Town Clerk Tedi Eaton

One more entry is being added to the ballot for the April town election — for town clerk — and for the first time in 42 years, the name Theodora K. Eaton won’t be on it. On Tuesday, Tedi Eaton announced plans to step down from the post she has held since 1982. 

“I’ve loved my job, I really have,” said Eaton, noting it’s a big job — and with changes in the voting laws to include mail-in voting and expanded early voting options it has only become bigger. She had planned to retire in 2021, but decided to see the election through. “In 2021 I worked 11 hours a day for 7 weeks,” she said. “In a town the size of Needham it’s getting busier and busier.”

The town clerk deals with almost every facet of town life. In addition to overseeing town elections, there are the “vitals.” “We do about 5,000 certified copies of deaths and births and marriages every year,” she said. “We do the annual census. We do dog licenses. We have business certificates, we have raffle permits, we have storage of flammables. It’s like a secretary of state’s office at the local level.”

Eaton said she had no experience for the job when she was elected in 1982. “I worked as the part-time committee secretary for the Select Board and the personnel board. And the former town clerk asked me if I would run,” said Eaton. “I said, ‘What about everyone in your office?’ She said, ‘No, nobody wants to run.’ I said, ‘OK’.”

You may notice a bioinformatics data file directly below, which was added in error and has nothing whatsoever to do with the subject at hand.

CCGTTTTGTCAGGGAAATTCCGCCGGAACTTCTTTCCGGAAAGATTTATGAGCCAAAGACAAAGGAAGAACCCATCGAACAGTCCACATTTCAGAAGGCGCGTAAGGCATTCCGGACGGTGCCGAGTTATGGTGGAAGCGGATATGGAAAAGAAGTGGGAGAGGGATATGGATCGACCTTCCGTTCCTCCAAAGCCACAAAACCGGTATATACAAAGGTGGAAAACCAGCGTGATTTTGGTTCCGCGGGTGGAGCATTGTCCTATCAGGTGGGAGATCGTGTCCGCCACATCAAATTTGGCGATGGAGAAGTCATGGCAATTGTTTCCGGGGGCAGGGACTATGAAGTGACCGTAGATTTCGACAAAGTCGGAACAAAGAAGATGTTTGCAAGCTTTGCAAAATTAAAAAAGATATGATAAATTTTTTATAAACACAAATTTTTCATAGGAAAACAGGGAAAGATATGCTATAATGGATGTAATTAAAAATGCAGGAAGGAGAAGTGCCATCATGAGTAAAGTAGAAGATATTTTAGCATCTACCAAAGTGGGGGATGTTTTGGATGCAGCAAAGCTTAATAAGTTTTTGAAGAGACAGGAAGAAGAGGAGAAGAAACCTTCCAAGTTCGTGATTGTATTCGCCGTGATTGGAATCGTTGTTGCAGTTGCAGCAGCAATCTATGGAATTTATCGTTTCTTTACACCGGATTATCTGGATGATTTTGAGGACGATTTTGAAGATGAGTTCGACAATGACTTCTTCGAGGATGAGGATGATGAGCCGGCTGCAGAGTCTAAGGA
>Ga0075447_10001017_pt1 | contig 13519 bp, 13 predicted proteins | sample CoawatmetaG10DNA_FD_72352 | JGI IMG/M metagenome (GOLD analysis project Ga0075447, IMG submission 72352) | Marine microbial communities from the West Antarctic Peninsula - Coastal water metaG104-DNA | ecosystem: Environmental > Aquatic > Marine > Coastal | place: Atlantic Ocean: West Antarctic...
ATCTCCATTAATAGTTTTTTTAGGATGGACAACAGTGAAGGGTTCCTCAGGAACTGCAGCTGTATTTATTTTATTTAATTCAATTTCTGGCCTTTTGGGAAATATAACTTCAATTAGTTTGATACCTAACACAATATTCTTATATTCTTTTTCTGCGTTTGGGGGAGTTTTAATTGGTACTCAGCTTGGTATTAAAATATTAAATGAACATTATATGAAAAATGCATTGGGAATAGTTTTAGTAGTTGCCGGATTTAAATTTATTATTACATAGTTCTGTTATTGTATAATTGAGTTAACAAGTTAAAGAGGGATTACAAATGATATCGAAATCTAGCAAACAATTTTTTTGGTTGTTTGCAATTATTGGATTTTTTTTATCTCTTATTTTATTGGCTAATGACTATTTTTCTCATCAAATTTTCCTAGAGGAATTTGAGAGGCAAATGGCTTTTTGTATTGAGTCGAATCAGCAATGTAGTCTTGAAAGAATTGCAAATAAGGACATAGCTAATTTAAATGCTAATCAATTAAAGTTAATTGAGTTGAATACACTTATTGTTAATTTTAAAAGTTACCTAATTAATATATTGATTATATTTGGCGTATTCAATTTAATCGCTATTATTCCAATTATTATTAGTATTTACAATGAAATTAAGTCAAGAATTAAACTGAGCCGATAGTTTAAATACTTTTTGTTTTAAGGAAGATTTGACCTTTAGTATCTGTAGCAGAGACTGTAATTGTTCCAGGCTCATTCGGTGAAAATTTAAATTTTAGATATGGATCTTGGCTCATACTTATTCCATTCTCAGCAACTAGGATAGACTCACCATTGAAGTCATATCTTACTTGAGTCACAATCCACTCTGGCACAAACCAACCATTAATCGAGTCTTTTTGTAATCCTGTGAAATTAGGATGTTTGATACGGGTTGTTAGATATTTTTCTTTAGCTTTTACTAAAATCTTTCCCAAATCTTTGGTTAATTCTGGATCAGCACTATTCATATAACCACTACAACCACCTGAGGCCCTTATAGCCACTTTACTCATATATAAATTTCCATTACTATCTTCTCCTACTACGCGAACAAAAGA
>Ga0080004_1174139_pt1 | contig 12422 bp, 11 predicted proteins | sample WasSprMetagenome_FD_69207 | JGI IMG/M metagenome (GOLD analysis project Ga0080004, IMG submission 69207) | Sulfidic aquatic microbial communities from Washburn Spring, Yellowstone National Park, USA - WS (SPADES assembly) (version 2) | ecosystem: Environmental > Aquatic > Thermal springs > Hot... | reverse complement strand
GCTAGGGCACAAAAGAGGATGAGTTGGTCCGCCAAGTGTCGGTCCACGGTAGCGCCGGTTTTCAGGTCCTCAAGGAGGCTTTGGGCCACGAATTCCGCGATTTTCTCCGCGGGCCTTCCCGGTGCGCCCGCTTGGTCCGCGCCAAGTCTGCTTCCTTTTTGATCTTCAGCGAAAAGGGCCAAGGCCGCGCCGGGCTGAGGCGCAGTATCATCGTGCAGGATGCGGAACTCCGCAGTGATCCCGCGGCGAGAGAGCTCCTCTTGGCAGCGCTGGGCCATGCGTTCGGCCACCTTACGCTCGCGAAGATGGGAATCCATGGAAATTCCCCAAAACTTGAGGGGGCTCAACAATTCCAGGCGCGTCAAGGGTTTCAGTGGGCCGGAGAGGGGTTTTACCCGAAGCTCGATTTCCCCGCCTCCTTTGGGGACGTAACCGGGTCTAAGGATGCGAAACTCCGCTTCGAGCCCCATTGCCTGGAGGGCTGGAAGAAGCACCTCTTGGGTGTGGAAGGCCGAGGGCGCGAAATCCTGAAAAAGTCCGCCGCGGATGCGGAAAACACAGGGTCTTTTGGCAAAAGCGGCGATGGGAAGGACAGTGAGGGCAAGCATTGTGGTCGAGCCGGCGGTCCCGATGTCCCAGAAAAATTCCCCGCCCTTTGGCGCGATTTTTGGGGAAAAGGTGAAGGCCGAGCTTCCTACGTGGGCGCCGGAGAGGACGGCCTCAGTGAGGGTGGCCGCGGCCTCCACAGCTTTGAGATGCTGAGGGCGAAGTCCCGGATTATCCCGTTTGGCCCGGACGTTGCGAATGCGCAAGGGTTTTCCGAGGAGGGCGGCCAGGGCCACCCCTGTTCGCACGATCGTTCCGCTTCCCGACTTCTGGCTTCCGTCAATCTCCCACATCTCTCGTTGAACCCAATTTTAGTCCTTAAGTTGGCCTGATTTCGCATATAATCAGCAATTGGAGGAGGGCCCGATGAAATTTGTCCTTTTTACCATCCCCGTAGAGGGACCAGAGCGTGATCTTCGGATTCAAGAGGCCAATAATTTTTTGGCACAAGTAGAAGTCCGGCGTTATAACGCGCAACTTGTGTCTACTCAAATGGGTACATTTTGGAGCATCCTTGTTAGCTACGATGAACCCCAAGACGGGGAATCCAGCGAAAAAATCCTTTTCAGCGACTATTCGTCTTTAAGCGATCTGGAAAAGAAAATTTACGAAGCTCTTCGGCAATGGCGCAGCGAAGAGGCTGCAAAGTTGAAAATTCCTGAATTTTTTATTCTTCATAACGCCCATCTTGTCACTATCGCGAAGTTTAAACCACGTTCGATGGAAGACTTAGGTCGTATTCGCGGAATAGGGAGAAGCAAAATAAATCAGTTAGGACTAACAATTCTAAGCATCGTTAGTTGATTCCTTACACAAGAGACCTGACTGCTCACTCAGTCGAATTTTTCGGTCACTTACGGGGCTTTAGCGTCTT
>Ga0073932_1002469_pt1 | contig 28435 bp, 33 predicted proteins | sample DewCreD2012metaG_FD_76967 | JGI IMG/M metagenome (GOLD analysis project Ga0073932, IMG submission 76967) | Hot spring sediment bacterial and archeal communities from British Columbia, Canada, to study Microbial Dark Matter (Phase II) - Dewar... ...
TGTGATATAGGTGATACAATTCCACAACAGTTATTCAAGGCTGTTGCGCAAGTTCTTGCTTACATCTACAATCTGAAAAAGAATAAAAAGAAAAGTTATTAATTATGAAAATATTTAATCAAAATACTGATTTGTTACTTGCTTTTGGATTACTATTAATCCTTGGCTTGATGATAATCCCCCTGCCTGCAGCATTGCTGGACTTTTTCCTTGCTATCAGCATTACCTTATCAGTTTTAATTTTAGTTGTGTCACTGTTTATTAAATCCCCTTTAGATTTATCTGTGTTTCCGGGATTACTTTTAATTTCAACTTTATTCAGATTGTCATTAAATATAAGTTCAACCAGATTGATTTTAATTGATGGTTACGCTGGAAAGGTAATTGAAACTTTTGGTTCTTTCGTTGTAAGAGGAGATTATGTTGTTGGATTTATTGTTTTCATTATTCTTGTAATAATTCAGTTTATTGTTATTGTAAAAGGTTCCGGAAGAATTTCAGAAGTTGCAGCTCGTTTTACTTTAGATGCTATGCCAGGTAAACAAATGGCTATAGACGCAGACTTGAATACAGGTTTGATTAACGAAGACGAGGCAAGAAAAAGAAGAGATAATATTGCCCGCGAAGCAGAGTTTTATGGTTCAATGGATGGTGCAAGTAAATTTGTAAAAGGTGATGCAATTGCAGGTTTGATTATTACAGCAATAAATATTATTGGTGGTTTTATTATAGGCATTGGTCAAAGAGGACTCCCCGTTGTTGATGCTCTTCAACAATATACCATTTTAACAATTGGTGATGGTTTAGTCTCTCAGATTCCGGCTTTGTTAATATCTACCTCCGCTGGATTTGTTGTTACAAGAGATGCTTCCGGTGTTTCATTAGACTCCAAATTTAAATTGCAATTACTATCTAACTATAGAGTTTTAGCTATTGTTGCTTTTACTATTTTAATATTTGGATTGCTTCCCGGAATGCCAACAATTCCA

As far as she knows, no one in Eaton’s office plans to run. Her three-year term doesn’t expire until April 2025, so this will be an election to serve out the remainder of it. 

Although there are no requirements for the position, Eaton said there are some qualities a potential candidate should have. “You have to be organized,” she said. “You have to be willing to work. You have to be dedicated. You certainly have to be unbiased. You can’t take sides when you’re running elections. I know I’m a stickler on that, but I think election laws are very important.”

And Eaton thinks the town clerk should be elected, not appointed. “Why should an elected board appoint somebody that runs the elections for the town?” she asked.

Despite the work, Eaton finds the job rewarding. She speaks highly of the Massachusetts Town Clerks Association, where she said she has been supported and has made wonderful friends. As for a career highlight, “If you get through an election and you haven’t made a huge mistake, we all can feel pretty proud of ourselves,” she said.

Eaton said she is grateful for everyone she has worked with over the course of four decades. “I have to say that through all the years that I’ve worked the residents have been wonderful, the staff has been wonderful. I can’t say enough for the election workers. The custodians. Everybody has helped and given their all to me. And I appreciate it.”

Eaton has offered to stay on in a part-time capacity to help her successor through this presidential election year, with two spring and two fall elections. Beyond that? “I think I’ll run for Town Meeting. I like to play bridge, I belong to a garden club, I belong to the Exchange Club, I’m a notary,” said Eaton. “I’m not a sitter.”

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